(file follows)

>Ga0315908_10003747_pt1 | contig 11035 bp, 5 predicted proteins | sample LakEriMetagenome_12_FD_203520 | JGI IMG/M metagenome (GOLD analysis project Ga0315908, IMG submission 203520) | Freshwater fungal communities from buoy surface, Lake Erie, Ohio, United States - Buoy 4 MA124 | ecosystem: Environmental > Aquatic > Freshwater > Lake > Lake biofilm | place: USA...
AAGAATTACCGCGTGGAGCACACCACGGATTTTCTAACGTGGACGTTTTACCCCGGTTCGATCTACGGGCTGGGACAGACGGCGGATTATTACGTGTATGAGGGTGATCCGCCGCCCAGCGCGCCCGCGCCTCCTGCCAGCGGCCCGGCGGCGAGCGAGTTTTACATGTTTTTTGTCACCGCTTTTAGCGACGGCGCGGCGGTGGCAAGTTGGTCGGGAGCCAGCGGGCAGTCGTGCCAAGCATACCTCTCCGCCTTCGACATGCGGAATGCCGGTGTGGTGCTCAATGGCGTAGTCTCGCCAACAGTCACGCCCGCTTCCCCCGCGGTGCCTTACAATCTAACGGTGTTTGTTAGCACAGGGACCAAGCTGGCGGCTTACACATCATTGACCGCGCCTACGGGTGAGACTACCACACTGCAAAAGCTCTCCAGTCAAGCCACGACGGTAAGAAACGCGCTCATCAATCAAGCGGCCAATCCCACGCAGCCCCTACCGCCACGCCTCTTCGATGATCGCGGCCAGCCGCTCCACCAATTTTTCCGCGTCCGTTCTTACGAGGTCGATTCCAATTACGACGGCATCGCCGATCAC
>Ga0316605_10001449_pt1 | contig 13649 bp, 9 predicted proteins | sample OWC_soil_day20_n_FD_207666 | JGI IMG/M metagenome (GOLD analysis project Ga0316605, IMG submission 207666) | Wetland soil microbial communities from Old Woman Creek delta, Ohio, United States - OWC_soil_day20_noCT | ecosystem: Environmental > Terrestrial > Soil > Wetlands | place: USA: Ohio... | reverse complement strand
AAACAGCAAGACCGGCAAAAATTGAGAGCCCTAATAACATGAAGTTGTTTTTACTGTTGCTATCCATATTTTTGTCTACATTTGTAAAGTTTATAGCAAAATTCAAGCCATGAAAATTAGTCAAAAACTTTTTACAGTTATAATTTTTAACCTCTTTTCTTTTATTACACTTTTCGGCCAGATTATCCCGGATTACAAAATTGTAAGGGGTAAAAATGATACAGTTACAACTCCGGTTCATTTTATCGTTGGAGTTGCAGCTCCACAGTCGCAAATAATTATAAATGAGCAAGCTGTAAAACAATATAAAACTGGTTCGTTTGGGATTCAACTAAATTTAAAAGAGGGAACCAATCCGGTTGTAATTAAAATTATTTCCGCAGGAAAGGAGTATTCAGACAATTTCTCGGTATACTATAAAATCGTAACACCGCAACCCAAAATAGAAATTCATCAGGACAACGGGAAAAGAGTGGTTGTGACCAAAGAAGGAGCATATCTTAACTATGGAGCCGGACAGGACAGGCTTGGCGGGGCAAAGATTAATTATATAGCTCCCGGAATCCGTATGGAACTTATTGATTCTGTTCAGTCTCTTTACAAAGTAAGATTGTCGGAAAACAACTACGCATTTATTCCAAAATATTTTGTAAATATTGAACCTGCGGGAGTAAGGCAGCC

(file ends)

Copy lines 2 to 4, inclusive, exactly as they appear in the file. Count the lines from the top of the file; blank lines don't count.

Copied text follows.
AAGAATTACCGCGTGGAGCACACCACGGATTTTCTAACGTGGACGTTTTACCCCGGTTCGATCTACGGGCTGGGACAGACGGCGGATTATTACGTGTATGAGGGTGATCCGCCGCCCAGCGCGCCCGCGCCTCCTGCCAGCGGCCCGGCGGCGAGCGAGTTTTACATGTTTTTTGTCACCGCTTTTAGCGACGGCGCGGCGGTGGCAAGTTGGTCGGGAGCCAGCGGGCAGTCGTGCCAAGCATACCTCTCCGCCTTCGACATGCGGAATGCCGGTGTGGTGCTCAATGGCGTAGTCTCGCCAACAGTCACGCCCGCTTCCCCCGCGGTGCCTTACAATCTAACGGTGTTTGTTAGCACAGGGACCAAGCTGGCGGCTTACACATCATTGACCGCGCCTACGGGTGAGACTACCACACTGCAAAAGCTCTCCAGTCAAGCCACGACGGTAAGAAACGCGCTCATCAATCAAGCGGCCAATCCCACGCAGCCCCTACCGCCACGCCTCTTCGATGATCGCGGCCAGCCGCTCCACCAATTTTTCCGCGTCCGTTCTTACGAGGTCGATTCCAATTACGACGGCATCGCCGATCAC
>Ga0316605_10001449_pt1 | contig 13649 bp, 9 predicted proteins | sample OWC_soil_day20_n_FD_207666 | JGI IMG/M metagenome (GOLD analysis project Ga0316605, IMG submission 207666) | Wetland soil microbial communities from Old Woman Creek delta, Ohio, United States - OWC_soil_day20_noCT | ecosystem: Environmental > Terrestrial > Soil > Wetlands | place: USA: Ohio... | reverse complement strand
AAACAGCAAGACCGGCAAAAATTGAGAGCCCTAATAACATGAAGTTGTTTTTACTGTTGCTATCCATATTTTTGTCTACATTTGTAAAGTTTATAGCAAAATTCAAGCCATGAAAATTAGTCAAAAACTTTTTACAGTTATAATTTTTAACCTCTTTTCTTTTATTACACTTTTCGGCCAGATTATCCCGGATTACAAAATTGTAAGGGGTAAAAATGATACAGTTACAACTCCGGTTCATTTTATCGTTGGAGTTGCAGCTCCACAGTCGCAAATAATTATAAATGAGCAAGCTGTAAAACAATATAAAACTGGTTCGTTTGGGATTCAACTAAATTTAAAAGAGGGAACCAATCCGGTTGTAATTAAAATTATTTCCGCAGGAAAGGAGTATTCAGACAATTTCTCGGTATACTATAAAATCGTAACACCGCAACCCAAAATAGAAATTCATCAGGACAACGGGAAAAGAGTGGTTGTGACCAAAGAAGGAGCATATCTTAACTATGGAGCCGGACAGGACAGGCTTGGCGGGGCAAAGATTAATTATATAGCTCCCGGAATCCGTATGGAACTTATTGATTCTGTTCAGTCTCTTTACAAAGTAAGATTGTCGGAAAACAACTACGCATTTATTCCAAAATATTTTGTAAATATTGAACCTGCGGGAGTAAGGCAGCC